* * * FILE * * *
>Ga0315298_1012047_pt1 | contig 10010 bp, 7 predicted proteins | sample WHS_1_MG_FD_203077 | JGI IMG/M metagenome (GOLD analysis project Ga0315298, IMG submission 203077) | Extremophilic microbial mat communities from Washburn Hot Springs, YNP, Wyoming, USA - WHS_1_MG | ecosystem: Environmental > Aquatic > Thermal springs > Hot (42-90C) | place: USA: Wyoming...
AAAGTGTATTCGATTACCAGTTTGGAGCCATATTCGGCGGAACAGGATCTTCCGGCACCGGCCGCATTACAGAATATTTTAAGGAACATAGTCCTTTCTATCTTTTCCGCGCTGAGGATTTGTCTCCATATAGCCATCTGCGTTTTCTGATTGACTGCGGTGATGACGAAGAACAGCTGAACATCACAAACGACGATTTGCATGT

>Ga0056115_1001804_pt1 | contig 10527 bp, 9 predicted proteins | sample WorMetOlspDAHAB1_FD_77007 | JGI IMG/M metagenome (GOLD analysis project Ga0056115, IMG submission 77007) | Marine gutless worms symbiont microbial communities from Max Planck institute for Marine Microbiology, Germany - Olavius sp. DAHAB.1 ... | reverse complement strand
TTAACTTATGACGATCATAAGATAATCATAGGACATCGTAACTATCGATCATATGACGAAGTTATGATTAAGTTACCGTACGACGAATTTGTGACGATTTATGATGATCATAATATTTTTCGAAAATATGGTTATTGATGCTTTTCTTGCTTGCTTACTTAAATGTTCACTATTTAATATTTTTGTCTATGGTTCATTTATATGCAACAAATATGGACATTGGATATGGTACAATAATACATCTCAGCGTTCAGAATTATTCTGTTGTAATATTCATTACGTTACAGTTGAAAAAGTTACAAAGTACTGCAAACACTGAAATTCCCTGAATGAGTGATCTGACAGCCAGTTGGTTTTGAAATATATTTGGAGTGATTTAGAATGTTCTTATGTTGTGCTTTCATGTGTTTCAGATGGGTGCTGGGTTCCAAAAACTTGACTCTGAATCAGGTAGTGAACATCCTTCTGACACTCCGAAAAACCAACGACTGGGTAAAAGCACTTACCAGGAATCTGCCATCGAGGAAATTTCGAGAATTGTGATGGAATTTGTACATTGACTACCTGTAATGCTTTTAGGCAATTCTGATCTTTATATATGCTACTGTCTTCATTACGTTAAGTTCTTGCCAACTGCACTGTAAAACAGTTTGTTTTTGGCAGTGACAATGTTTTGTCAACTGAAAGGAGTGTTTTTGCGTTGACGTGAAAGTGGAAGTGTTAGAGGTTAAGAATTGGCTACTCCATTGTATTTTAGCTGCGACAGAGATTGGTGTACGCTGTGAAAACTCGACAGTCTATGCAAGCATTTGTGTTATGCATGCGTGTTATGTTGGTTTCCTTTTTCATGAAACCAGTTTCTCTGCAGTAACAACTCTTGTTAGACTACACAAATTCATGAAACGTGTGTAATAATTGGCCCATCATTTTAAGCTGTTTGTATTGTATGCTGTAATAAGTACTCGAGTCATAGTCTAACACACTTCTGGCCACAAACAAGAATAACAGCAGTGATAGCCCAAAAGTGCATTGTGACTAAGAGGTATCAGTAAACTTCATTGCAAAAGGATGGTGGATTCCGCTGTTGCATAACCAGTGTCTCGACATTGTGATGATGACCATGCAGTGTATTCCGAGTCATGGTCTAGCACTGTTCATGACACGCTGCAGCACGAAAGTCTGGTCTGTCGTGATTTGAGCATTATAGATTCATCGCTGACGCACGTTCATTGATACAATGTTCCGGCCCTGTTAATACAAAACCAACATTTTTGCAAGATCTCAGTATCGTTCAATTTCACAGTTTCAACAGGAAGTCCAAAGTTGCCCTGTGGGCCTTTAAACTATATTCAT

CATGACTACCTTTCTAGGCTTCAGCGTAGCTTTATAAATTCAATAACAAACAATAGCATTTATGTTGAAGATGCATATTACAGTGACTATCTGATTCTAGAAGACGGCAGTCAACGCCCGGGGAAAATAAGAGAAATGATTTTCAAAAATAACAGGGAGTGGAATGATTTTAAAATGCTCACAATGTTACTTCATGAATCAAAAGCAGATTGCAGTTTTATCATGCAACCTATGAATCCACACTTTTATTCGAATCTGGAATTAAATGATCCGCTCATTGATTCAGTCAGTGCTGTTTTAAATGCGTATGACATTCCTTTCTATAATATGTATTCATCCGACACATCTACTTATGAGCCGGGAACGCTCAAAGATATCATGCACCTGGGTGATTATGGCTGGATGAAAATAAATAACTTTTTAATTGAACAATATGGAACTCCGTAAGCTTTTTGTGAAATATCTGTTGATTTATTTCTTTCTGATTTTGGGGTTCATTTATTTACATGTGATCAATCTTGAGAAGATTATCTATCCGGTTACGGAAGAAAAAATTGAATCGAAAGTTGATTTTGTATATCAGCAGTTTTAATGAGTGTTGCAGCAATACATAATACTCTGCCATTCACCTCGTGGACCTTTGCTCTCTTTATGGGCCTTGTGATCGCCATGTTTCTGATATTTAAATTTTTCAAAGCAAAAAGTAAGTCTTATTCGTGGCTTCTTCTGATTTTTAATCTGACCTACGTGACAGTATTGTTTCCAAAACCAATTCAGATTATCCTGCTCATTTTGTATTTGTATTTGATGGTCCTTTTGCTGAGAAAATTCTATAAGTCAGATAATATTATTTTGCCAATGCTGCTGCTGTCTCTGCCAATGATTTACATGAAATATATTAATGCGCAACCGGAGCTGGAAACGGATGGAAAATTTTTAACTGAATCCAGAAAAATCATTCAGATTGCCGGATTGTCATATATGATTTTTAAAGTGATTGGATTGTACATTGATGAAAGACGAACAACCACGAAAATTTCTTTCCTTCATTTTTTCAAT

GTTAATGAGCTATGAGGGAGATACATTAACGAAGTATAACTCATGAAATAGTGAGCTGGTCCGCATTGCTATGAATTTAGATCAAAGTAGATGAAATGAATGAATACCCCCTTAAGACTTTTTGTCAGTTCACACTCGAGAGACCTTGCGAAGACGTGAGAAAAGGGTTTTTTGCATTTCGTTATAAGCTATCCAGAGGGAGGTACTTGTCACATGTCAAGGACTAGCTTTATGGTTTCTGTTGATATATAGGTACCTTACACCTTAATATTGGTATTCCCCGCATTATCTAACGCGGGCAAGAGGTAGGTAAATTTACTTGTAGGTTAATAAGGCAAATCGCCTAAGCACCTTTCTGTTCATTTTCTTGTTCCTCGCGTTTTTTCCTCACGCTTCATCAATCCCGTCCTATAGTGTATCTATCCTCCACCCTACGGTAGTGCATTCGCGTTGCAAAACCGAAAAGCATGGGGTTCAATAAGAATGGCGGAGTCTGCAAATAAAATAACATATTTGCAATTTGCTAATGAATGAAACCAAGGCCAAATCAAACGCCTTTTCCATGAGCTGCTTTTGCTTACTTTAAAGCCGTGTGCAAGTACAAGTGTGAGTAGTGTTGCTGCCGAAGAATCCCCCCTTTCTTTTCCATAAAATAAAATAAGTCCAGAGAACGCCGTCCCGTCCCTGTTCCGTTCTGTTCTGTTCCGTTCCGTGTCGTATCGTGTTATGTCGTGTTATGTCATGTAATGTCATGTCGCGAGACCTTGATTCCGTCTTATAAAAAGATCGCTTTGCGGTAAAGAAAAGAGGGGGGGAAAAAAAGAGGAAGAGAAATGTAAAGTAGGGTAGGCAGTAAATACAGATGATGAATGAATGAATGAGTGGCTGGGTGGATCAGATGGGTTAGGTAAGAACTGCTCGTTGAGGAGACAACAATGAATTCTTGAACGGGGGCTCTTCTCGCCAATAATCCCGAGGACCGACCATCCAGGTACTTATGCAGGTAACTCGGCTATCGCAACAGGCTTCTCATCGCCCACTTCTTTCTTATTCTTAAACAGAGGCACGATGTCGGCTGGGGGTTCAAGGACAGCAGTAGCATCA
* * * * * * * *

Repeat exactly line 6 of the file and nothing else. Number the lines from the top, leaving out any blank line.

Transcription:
GTTAATGAGCTATGAGGGAGATACATTAACGAAGTATAACTCATGAAATAGTGAGCTGGTCCGCATTGCTATGAATTTAGATCAAAGTAGATGAAATGAATGAATACCCCCTTAAGACTTTTTGTCAGTTCACACTCGAGAGACCTTGCGAAGACGTGAGAAAAGGGTTTTTTGCATTTCGTTATAAGCTATCCAGAGGGAGGTACTTGTCACATGTCAAGGACTAGCTTTATGGTTTCTGTTGATATATAGGTACCTTACACCTTAATATTGGTATTCCCCGCATTATCTAACGCGGGCAAGAGGTAGGTAAATTTACTTGTAGGTTAATAAGGCAAATCGCCTAAGCACCTTTCTGTTCATTTTCTTGTTCCTCGCGTTTTTTCCTCACGCTTCATCAATCCCGTCCTATAGTGTATCTATCCTCCACCCTACGGTAGTGCATTCGCGTTGCAAAACCGAAAAGCATGGGGTTCAATAAGAATGGCGGAGTCTGCAAATAAAATAACATATTTGCAATTTGCTAATGAATGAAACCAAGGCCAAATCAAACGCCTTTTCCATGAGCTGCTTTTGCTTACTTTAAAGCCGTGTGCAAGTACAAGTGTGAGTAGTGTTGCTGCCGAAGAATCCCCCCTTTCTTTTCCATAAAATAAAATAAGTCCAGAGAACGCCGTCCCGTCCCTGTTCCGTTCTGTTCTGTTCCGTTCCGTGTCGTATCGTGTTATGTCGTGTTATGTCATGTAATGTCATGTCGCGAGACCTTGATTCCGTCTTATAAAAAGATCGCTTTGCGGTAAAGAAAAGAGGGGGGGAAAAAAAGAGGAAGAGAAATGTAAAGTAGGGTAGGCAGTAAATACAGATGATGAATGAATGAATGAGTGGCTGGGTGGATCAGATGGGTTAGGTAAGAACTGCTCGTTGAGGAGACAACAATGAATTCTTGAACGGGGGCTCTTCTCGCCAATAATCCCGAGGACCGACCATCCAGGTACTTATGCAGGTAACTCGGCTATCGCAACAGGCTTCTCATCGCCCACTTCTTTCTTATTCTTAAACAGAGGCACGATGTCGGCTGGGGGTTCAAGGACAGCAGTAGCATCA